Updated: May 9, 2022
Connect mind and body for whole-hearted living. What does it mean?
How often do you find yourself lost in your thoughts and end up somewhere without knowing how you got there? How often do you feel disconnected from your body? How many times have you tried to "think positive," but the experience you're in is still negative and nothing changes? Or how about the times you are thinking of how you want your body to move a certain way, but it doesn't respond? How often do you get stomach pain or "butterflies," when you're stressed, nervous or excited? These are all examples of how the mind and body are connected.
Mind-body connection is how our minds can impact how healthy are bodies are, and our bodies can impact how healthy our minds are. This is why it's important to tend to both. Not only that, but the vagus nerve (10th cranial nerve) transmits and receives information directly from the brain to the rest of the body - neck, chest, and abdomen, which ultimately helps balance our nervous system.
"Until approximately 300 years ago, virtually every system of medicine throughout the world treated the mind and body as a whole. But during the 17th century, the Western world started to see the mind and body as two distinct entities." -Earl E. Bakken Center for Spirituality & Healing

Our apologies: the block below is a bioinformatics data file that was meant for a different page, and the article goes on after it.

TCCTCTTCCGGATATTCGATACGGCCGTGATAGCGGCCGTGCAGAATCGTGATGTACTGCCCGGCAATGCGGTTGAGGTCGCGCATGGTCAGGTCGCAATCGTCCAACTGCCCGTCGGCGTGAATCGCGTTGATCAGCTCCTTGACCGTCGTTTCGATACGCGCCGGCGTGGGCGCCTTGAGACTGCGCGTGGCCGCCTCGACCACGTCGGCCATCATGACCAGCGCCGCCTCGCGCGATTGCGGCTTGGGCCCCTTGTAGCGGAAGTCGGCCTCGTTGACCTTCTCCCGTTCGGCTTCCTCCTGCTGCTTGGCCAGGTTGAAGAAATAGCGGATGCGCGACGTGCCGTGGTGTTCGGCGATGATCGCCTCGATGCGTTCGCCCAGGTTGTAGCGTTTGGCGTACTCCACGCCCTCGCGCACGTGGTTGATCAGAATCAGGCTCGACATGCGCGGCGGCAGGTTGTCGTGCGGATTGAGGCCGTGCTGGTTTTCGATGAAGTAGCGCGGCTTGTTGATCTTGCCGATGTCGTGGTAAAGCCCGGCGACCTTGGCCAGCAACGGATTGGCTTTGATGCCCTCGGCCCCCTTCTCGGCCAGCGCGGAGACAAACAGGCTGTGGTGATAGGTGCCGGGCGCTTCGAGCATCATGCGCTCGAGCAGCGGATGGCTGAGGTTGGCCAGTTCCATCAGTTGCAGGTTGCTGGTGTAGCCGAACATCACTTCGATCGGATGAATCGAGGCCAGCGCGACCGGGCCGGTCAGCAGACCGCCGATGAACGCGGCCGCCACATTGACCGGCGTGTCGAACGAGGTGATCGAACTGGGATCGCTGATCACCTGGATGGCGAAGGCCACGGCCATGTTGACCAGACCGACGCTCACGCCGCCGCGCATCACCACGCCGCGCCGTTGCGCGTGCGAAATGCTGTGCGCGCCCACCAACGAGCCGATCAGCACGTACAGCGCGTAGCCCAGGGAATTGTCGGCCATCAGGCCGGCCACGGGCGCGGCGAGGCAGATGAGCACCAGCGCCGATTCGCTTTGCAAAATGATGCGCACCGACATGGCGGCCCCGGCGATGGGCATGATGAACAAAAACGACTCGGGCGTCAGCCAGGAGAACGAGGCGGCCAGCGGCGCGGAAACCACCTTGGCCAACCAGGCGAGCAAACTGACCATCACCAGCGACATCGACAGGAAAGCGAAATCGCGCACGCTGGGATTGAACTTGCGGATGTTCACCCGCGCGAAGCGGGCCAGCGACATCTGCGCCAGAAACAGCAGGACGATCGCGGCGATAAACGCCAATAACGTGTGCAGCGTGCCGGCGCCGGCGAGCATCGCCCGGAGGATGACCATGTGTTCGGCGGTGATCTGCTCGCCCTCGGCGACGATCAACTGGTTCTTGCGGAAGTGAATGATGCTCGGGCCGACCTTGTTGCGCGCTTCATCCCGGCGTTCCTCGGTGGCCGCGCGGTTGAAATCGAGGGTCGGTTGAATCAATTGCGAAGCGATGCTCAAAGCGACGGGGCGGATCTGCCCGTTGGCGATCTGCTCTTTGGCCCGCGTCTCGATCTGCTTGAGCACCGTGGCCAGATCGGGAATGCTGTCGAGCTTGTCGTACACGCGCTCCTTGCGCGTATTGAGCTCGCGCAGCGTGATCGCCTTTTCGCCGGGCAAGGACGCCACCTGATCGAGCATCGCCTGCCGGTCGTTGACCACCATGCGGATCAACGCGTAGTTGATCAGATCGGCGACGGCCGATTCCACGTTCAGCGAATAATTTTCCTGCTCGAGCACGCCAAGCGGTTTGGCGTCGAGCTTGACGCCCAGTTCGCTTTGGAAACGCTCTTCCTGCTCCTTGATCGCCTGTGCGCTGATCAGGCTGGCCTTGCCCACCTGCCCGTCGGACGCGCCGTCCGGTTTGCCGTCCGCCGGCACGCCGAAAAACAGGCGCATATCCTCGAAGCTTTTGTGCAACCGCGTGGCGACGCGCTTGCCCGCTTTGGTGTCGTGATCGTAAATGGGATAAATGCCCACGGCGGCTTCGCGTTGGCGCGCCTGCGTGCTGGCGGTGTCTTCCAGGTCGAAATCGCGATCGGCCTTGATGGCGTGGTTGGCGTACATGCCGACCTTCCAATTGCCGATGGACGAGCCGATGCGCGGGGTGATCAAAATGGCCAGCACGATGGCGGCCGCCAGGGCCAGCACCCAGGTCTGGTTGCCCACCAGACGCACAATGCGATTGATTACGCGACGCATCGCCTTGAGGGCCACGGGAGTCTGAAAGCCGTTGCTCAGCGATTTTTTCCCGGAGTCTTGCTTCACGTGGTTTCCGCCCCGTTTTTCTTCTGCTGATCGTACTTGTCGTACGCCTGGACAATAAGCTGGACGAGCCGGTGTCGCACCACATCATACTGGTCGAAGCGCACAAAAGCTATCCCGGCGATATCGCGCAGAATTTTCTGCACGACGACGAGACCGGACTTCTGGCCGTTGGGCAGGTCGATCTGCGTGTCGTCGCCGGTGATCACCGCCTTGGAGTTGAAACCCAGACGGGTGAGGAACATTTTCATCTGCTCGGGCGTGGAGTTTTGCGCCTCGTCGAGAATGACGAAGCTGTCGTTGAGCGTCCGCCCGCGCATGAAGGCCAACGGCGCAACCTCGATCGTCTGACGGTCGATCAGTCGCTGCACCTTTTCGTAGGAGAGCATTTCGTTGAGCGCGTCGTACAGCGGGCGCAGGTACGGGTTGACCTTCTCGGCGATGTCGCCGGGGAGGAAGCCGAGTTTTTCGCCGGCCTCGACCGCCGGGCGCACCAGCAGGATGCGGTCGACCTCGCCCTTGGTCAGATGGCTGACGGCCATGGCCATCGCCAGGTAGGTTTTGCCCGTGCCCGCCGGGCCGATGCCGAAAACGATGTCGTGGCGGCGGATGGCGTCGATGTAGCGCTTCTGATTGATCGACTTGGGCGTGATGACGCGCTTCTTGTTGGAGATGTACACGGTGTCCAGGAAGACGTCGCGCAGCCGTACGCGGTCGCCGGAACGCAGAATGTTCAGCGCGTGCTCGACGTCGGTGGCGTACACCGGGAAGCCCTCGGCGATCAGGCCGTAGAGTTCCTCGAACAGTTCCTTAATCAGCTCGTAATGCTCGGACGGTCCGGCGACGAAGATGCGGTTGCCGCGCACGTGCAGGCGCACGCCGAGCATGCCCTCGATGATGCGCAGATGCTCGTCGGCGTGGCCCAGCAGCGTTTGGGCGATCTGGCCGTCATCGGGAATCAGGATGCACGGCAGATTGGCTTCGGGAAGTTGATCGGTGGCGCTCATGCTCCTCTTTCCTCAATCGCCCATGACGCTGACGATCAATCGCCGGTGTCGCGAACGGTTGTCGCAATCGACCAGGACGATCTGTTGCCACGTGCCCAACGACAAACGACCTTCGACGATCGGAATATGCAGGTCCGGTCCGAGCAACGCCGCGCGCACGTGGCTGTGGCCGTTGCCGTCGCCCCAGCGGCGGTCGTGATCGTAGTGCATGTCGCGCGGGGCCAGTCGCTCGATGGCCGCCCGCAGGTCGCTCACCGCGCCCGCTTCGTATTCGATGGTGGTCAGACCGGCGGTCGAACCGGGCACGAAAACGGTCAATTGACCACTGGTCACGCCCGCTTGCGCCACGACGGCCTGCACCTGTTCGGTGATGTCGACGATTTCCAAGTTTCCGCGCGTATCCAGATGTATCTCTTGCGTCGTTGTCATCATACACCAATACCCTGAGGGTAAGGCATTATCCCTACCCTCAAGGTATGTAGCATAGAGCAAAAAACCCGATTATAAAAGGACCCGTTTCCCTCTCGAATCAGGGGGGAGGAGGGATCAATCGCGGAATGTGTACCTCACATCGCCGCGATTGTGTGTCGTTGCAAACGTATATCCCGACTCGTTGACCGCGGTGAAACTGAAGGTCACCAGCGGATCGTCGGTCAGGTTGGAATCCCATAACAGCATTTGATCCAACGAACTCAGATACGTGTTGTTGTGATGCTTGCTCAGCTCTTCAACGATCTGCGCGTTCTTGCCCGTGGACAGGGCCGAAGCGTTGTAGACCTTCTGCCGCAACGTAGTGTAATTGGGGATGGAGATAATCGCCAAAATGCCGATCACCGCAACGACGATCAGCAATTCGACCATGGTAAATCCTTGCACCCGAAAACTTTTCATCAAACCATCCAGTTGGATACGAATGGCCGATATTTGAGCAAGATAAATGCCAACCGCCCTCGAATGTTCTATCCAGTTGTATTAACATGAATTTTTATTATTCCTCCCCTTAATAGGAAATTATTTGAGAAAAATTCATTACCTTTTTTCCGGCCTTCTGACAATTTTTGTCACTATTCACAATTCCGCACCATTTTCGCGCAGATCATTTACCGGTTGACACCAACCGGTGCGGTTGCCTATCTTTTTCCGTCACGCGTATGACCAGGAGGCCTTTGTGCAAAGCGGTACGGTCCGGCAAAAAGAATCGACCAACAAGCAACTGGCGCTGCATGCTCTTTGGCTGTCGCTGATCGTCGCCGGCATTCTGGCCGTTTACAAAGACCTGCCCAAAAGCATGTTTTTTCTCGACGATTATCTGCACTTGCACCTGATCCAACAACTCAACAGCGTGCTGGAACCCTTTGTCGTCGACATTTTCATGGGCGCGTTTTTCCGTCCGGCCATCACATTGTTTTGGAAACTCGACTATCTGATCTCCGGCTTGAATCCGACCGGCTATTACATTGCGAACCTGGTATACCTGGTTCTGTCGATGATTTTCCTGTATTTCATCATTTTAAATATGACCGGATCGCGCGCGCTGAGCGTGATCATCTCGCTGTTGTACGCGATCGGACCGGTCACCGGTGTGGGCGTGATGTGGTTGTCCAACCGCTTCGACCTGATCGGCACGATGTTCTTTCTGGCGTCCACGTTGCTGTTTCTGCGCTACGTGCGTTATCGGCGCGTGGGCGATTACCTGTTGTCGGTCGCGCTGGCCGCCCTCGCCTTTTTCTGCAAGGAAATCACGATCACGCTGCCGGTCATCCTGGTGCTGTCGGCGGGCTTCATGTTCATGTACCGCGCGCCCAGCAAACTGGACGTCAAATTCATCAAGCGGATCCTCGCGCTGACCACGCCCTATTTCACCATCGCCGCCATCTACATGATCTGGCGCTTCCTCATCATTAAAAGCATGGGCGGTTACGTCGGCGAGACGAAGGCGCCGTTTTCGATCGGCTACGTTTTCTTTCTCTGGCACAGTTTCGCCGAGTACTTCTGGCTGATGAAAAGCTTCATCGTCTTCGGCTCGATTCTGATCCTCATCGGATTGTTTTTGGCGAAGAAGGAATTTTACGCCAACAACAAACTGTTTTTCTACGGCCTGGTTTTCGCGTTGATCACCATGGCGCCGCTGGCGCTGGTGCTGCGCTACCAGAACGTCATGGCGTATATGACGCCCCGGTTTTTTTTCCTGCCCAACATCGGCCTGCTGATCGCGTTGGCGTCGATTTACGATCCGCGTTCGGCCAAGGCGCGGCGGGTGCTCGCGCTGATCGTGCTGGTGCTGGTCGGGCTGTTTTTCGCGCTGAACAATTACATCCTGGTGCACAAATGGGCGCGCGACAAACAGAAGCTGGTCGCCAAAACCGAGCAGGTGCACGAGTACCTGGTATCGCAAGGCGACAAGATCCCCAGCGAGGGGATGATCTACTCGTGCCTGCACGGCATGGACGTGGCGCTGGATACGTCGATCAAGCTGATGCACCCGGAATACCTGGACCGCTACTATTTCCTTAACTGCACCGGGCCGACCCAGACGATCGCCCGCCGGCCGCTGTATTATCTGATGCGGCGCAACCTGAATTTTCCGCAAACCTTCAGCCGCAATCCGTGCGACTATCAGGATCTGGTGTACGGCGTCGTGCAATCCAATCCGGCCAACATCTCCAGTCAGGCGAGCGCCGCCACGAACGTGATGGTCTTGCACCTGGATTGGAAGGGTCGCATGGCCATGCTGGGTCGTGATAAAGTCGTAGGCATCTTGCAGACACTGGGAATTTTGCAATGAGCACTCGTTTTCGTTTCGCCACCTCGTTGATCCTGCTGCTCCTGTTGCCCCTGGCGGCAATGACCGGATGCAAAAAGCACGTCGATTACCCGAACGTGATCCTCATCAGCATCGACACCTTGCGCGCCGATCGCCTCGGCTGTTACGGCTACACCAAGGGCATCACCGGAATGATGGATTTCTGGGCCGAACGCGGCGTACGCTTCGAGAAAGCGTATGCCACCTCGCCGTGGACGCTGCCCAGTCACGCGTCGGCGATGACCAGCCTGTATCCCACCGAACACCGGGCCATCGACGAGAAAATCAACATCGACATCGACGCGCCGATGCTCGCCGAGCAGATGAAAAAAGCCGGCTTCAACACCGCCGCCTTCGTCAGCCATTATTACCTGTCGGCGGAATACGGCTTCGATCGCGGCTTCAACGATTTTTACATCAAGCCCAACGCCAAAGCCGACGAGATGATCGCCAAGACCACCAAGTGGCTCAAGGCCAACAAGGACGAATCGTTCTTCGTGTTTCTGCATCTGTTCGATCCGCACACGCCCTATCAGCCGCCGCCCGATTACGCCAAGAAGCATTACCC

When mind and body are treated as separate entities, it is extremely difficult to heal, function at your best and to change. According to Dr. Joe Dispenza in Breaking the Habit of Being Yourself, change can't happen when the mind and body are in opposition - when we're thinking one way and being another. For example, your body doesn't know the difference between emotions that are created from your external world vs. emotions that are created from thoughts alone. So if you're feeling stressed out because of a story you've created in your head about something that might occur in the future, your body thinks it's real and responds accordingly. A.k.a. stress, anxiety, sickness, etc.
So how do we connect the two? Here are a few ideas:
Reiki and other types of energy healing
Exercise or physical movement
Creative activities like art, music, or dance
Cognitive Behavioral Therapy
Somatic Therapy (ex: Dance Movement Therapy)
Time in nature
Once you start to bring awareness to mind and body as an integrated whole, you open up a whole new realm of healing and connection. If you're interested in exploring some of these ideas, please let me know if I can help or guide you, whether through my one-on-one Reiki sessions (in-person or at a distance) with meditation and breathwork, or connecting you with other resources for support.